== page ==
Medical professionals especially are far too influenced by the pharmaceutical companies that wine & dine them from their first day of medical school. (My son is a doctor so I know this for a fact.)

My husband & I have been using therapeutic grade (healing grade; ingestible) essential oils (such as peppermint, wintergreen, lemon, clove, cypress, lavender, frankincense, & many more) for pain, infections, colds & flus, cysts, arthritis, back pain, fungus, oral health, & much, much more for the past 4 years - with great success & no side effects other than healthy ones.

Just my 2 cents.

Sent by Dale Vinicur | 12:17 AM | 3-18-2008

One point overlooked in this discussion is
the rare but very dangerous side affect that can cause psychotic and sometimes homicidal behavior in some people that take Ritaline and Adderol. My friend who is a psychologist and ADD expert told me the possible side affects is this dangerous behavior in individuals that have no history of violence.

Sent by Frank T. | 1:44 AM | 3-18-2008

My 4th grade teacher said "if you would just pay attention, you'd be as smart as your brother".In those pre-historic times ADD was not in the lexicon and I struggled all through academia, always believing I was stupid. My last name began w/an "S" placing me in one of last seats in the class-room. When I returned again to college to attend nursing school I sat directly in line of site of the instructor. It helped. I still watched the bird on the windowsill. Years past. About 15 years ago, seeking psychiatric care for depression after being fired for tardiness, not being able to focus to work more quickly. The psychiatrist tested me for ADD. Of the 20 symptoms of ADD I had 19. I was placed on Dexadrine in addition to the medication for depression I had been taking. My life changed. The ADD was not an excuse but a reason for this behavior. I do not abuse the Dexedrine. I am a clinician and well aware of the severe consequences of abuse and dependency. I have been on the same dosage for 15 years. Often I do not take any Dexedrine or reduce the dose. I am 74 years old, employed full-time as an RN working for a non-profit agency serving the medically indigent, frail elderly so they may remain safely in their own homes. I am "elderly", blessed with good health and cognitively intact. Many years ago I remember speaking to the Ciba detail man who pitched Ciba's drugs to the doctors I worked for. He told me about the medication, Ritalin. It was classified as a "psychic energizer" then.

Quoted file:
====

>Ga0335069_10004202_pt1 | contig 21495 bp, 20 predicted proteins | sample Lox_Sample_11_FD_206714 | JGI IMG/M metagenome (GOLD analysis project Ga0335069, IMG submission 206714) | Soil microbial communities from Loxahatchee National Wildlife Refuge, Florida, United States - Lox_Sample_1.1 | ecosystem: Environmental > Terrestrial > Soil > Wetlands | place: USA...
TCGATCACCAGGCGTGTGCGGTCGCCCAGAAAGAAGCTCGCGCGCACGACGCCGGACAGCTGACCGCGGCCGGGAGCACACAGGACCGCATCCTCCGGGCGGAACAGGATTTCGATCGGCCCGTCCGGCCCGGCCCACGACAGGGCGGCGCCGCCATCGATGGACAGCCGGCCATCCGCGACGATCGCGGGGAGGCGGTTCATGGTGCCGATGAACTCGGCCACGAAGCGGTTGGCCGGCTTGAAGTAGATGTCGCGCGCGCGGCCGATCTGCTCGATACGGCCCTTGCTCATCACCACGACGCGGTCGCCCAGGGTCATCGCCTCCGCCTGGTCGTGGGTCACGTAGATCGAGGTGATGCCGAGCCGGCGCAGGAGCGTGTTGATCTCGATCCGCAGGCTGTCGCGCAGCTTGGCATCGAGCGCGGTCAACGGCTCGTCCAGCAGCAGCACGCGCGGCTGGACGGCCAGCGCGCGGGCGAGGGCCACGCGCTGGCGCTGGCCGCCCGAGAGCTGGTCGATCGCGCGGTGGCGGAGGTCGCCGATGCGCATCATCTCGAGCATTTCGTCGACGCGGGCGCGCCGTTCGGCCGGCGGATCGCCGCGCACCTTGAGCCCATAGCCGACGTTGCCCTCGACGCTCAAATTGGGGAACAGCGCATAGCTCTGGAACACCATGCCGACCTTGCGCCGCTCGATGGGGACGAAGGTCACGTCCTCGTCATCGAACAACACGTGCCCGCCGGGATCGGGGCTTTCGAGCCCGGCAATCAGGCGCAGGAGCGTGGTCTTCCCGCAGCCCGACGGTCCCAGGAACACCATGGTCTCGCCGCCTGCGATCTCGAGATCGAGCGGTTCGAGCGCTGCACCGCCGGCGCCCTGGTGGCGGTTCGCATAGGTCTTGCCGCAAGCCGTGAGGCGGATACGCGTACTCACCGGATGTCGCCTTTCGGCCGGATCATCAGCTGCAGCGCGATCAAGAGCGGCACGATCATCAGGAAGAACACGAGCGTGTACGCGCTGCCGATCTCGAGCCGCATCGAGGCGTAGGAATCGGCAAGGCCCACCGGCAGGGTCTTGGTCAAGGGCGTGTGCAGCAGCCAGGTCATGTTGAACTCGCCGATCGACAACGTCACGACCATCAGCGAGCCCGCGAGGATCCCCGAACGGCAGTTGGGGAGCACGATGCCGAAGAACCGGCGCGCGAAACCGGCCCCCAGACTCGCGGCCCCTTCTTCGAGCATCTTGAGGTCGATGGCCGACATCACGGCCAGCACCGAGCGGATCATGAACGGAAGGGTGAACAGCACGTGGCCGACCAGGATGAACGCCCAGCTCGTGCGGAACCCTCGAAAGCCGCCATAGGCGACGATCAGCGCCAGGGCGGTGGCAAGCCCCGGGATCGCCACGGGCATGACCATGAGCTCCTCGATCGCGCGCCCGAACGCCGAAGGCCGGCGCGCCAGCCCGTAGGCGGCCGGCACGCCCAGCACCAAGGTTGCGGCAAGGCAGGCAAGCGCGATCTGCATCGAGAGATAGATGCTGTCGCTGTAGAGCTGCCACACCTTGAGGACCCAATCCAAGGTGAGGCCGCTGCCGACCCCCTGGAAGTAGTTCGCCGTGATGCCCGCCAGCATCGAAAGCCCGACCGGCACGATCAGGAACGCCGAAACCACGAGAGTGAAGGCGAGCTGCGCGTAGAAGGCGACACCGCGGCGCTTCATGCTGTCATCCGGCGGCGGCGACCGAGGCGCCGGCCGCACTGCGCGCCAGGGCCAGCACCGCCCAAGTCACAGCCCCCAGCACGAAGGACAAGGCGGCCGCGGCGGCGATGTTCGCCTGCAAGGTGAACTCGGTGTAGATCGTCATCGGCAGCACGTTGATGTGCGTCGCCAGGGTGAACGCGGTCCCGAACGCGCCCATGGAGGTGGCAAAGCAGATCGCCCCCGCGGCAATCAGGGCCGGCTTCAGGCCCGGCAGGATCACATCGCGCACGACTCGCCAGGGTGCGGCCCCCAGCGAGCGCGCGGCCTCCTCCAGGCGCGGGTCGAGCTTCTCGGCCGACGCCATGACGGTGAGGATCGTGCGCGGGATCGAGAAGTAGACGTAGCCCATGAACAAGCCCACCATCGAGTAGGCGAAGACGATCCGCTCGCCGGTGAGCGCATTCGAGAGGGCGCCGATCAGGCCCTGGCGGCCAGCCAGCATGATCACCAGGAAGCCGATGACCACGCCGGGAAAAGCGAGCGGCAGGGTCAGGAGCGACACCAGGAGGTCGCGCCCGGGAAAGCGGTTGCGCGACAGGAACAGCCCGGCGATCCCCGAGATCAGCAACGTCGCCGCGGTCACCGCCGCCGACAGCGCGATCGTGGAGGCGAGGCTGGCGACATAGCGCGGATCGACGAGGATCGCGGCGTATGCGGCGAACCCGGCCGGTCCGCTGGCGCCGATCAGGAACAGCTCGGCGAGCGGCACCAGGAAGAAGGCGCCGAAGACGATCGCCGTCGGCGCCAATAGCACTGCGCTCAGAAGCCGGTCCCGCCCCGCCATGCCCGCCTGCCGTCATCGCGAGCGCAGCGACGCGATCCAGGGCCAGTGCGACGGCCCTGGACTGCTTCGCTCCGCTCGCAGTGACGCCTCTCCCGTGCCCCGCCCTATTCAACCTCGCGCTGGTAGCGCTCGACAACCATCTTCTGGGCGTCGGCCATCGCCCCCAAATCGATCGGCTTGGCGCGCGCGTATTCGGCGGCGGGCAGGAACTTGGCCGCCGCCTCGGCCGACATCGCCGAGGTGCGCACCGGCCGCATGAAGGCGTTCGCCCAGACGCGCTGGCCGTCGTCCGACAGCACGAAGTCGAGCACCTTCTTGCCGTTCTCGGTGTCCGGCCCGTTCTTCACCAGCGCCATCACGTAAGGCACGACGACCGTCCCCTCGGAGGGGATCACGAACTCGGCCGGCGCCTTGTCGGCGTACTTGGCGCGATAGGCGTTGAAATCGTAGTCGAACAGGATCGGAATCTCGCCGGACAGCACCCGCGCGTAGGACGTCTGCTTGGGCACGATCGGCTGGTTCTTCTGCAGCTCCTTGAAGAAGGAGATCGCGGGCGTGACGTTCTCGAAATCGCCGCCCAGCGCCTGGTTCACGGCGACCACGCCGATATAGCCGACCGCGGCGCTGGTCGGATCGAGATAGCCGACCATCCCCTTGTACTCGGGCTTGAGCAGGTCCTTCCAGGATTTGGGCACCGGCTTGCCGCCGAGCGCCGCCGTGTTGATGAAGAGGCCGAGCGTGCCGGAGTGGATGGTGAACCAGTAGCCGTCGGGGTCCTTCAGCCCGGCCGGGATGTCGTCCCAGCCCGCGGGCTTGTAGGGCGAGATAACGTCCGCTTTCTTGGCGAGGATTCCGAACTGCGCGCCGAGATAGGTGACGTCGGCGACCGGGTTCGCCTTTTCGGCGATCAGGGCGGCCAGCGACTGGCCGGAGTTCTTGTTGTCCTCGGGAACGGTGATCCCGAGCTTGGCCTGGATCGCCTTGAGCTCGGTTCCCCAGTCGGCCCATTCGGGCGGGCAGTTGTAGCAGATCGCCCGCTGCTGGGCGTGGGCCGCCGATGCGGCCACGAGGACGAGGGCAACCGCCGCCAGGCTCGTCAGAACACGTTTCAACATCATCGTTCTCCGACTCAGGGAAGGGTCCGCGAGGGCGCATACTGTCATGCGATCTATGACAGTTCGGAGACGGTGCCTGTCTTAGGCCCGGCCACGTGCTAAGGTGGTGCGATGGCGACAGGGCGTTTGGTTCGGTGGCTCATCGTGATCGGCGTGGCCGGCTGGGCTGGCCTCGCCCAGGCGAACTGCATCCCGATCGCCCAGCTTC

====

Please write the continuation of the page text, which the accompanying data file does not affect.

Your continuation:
I agree with your experts that these drugs can be and are abused. Then there are those of us whose brain chemistry is deficient. We do not have the physical ability to function in a manner considered normal. Prisons are littered with those who failed in school because they were not diagnosed and for one reason or another never received the medications and behavioral techniques to reach their potential. It turns out, I am not stupid. I am long-winded. I am aware when I am tempted to interrupt someone else's conversation. I do not expect my comments to be aired. I needed to advocate for sufferers, children and adults, who have or could benefit from a thorough evaluation with a reputable clinician. It never occurred to me that I might have been a physician, scientist, obtain post-graduate degrees, or become the opera singer I had planned and studied to be.
Thank you for the opportunity to express my comments.

Sent by Charlotte Sudakov | 3:20 AM | 3-18-2008

I got through college and law school of coffee and doritos. Anything else is cheating!
These drugs are not to be trifled with and if you cannot get through an exam without them how are you going to perform at work for which you are preparing for without them?
If your natural smarts won't get you there maybe you should not BE there.

Sent by paige | 10:07 AM | 3-18-2008

I listened to the program on NPR and must say that I was very interested in learning more (as I always am with NPR programs)! I take Provigil on days that I am having difficultly functioning. I have Fibromyalgia and find that there are days that I am SO TIRED/SLEEPY, I CAN'T FUNCTION. It's painful to even try to stay awake. Taking the Provigil makes me feel NORMAL. I personally don't feel that the drug "enhances" me in just makes me feel more like my "normal self" and allows me to function just like everyone else.

Sent by Karla Friesenhahn | 10:22 PM | 3-24-2008

I take Provigil bec. without it, I can barely keep my eyes open by the afternoon.
It helps me function normally. I don't get "high" in any way from it. I have also been taking anti-depressents for many years, and have been able to cut back on the anti-depressents since I started the Provigil.
It is a life saver for me!!

Sent by sierratessie | 2:38 PM | 3-27-2008